Liam Fox probe to focus on security risk

The top civil servant investigating "wild allegations" that national security was put at risk when a friend of the Defence Secretary was allowed repeated access to government buildings will focus on what information was potentially exposed during his visits.

Liam Fox asked the Ministry of Defence's permanent secretary, Ursula Brennan, to look into claims security could have been compromised after Adam Werritty, his former flatmate, made 14 visits to the department over 16 months despite not being employed by the Government.



Details of what the inquiry will look into were released by the department tonight and initial findings, which will be made public, will be reported to the Secretary of State and the head of the civil service, Sir Gus O'Donnell, on October 21.



The investigation will "examine the access to departmental premises and information afforded to Mr Werritty, and establish that there has been no breach of security", an MoD statement said.



It will also turn the spotlight on the role of officials to check whether the "department acted in accordance with guidance on propriety".



The review will come up with recommendations on "any action necessary in the light of these inquiries, including any action necessary to clarify the current guidance".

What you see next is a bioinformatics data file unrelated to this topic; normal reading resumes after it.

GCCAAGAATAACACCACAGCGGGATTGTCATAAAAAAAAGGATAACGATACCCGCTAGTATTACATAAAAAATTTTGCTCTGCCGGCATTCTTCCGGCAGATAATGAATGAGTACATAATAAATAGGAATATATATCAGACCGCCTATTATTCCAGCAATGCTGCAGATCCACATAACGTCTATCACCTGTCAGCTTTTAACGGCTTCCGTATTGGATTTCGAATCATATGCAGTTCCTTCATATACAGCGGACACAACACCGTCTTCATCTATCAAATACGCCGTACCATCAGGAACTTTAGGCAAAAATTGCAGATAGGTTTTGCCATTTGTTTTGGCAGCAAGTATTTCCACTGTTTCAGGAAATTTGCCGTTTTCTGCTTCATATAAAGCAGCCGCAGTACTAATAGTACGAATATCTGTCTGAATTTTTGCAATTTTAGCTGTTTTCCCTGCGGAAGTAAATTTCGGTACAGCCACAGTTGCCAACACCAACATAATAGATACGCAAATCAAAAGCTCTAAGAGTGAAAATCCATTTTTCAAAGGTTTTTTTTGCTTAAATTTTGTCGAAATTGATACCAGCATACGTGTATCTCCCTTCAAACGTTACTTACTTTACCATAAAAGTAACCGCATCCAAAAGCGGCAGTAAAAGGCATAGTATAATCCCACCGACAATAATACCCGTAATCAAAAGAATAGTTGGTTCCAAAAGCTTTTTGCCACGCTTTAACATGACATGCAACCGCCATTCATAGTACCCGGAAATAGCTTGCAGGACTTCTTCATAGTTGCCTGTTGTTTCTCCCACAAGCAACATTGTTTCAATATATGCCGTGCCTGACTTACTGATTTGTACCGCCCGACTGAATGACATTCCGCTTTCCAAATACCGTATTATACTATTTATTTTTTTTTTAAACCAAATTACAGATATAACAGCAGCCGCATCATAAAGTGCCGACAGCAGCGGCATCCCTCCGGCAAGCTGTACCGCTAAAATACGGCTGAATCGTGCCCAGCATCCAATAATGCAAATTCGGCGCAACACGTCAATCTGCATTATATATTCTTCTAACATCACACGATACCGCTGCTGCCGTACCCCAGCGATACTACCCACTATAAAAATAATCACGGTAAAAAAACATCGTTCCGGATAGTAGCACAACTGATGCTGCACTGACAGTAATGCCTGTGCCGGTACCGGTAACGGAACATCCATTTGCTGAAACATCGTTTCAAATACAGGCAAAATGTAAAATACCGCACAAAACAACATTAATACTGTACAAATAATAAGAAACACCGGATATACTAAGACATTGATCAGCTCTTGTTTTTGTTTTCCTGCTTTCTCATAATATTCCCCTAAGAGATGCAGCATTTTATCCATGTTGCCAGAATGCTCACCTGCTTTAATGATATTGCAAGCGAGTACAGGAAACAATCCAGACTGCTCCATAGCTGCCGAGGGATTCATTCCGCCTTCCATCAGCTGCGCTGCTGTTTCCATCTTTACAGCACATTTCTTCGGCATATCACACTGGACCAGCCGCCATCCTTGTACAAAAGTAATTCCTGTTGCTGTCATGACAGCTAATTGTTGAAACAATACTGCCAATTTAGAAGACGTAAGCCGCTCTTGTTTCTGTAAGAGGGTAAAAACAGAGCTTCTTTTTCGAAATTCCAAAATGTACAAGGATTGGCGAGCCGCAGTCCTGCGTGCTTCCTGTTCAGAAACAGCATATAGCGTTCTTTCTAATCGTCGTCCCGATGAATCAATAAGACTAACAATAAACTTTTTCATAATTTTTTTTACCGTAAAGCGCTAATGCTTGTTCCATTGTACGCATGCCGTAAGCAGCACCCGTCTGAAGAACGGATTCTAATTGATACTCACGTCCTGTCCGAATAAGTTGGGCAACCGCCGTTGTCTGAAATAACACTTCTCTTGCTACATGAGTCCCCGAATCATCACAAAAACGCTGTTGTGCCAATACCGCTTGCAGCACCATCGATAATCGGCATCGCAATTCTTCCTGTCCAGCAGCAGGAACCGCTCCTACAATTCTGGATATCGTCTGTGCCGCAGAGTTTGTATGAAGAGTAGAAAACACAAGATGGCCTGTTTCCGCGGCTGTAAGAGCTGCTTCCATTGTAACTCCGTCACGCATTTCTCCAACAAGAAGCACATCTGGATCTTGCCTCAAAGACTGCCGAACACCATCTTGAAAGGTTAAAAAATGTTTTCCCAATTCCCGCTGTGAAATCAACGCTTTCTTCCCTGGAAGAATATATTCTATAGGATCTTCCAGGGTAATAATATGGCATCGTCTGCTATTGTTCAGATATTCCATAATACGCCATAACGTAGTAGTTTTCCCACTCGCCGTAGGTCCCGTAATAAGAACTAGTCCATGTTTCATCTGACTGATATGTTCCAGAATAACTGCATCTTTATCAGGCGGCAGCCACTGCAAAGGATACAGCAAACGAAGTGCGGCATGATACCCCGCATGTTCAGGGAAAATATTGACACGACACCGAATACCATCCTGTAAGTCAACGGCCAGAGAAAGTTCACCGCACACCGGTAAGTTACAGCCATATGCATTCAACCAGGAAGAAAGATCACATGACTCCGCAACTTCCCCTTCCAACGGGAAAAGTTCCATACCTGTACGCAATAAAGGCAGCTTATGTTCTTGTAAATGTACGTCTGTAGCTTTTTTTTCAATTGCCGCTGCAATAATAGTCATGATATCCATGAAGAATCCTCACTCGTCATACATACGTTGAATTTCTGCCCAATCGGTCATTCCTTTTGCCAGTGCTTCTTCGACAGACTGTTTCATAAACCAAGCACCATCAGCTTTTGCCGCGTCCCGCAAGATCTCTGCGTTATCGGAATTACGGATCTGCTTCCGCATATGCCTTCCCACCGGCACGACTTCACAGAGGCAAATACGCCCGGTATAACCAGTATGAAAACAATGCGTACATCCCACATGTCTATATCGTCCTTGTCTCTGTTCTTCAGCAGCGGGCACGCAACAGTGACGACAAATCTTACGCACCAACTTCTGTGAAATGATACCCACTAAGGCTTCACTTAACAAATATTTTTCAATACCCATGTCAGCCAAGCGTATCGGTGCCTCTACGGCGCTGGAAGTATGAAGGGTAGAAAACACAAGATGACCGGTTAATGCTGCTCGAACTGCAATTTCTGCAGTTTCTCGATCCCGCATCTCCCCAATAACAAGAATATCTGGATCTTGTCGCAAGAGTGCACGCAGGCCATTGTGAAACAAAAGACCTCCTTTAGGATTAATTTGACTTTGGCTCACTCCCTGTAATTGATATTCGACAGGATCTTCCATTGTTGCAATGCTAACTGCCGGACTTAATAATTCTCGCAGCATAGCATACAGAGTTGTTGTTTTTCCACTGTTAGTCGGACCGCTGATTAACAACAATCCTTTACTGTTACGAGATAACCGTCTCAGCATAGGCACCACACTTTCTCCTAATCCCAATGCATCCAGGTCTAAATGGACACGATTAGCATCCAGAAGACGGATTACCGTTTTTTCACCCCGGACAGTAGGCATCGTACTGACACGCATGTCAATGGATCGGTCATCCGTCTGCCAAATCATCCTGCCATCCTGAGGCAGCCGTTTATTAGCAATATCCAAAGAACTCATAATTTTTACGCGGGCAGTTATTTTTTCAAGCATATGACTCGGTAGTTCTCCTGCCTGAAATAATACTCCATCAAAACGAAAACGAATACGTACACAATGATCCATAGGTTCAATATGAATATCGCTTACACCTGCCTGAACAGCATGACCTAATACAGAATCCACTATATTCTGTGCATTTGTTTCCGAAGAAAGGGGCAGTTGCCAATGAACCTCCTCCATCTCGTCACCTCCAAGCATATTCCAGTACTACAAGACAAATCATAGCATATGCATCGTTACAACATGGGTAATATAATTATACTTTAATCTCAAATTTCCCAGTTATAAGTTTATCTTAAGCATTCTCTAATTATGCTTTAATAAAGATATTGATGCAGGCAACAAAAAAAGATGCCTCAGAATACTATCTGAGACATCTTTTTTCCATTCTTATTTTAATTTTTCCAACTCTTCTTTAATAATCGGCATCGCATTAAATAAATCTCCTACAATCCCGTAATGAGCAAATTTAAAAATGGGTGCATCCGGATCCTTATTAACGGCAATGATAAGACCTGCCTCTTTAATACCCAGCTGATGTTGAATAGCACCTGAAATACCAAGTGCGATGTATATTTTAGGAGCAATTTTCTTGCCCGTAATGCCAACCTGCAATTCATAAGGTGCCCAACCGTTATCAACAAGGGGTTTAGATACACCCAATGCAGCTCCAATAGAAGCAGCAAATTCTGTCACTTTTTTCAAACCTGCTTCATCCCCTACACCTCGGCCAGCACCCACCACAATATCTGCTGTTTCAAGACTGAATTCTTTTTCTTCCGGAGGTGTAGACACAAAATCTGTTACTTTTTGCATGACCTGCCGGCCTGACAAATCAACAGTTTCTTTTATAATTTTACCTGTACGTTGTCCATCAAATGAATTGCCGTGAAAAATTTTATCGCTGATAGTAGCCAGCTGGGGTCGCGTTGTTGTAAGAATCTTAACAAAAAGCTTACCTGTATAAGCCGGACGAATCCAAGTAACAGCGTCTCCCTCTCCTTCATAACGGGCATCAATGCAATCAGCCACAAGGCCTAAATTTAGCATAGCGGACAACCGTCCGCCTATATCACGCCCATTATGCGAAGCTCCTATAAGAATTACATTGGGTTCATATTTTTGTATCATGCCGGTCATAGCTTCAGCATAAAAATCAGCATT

Ms Brennan raised concerns about whether Dr Fox and Mr Werritty's friendship had strayed into official government business in August, according to the Guardian.



An MoD spokesman said Secretaries of State and permanent secretaries "discussed many matters on a routine basis" but would not "get into specifics about those discussions".



Dr Fox has come under pressure in recent days over his relationship with Mr Werritty, who was best man at his wedding.



It emerged that the friend joined the Defence Secretary on an official visit to Sri Lanka, despite previous claims that he had not travelled with him on official visits overseas.



The Defence Secretary today said he did attend a "private event" with his friend on the island nation after a picture of the pair was published in the Guardian.



He told BBC News: "It was organised by Adam Werritty and Mrs (Suganthie Wijayasuriya) Kadirgamar, who's the widow of the assassinated Tamil former foreign secretary of Sri Lanka.



"I have had a long relationship in Sri Lanka, trying to get co-ordination of peace efforts there. That's a perfectly reasonable thing to do.



"Because there have been some allegations of security leaks and so on, I've asked the permanent secretary to look into that for me."



He added: "I've asked the permanent secretary to look into any of these wild allegations, and I'm very happy to stand by that investigation."



Mr Werritty has been a controversial figure in Whitehall. Despite having no official role he is reported to hand out business cards with a portcullis logo describing himself as "adviser to Rt Hon Liam Fox MP".



Dr Fox said: "I understand those cards are no longer used. I have made it very clear to him that it's unacceptable to carry a card saying that he is a personal adviser."

PA

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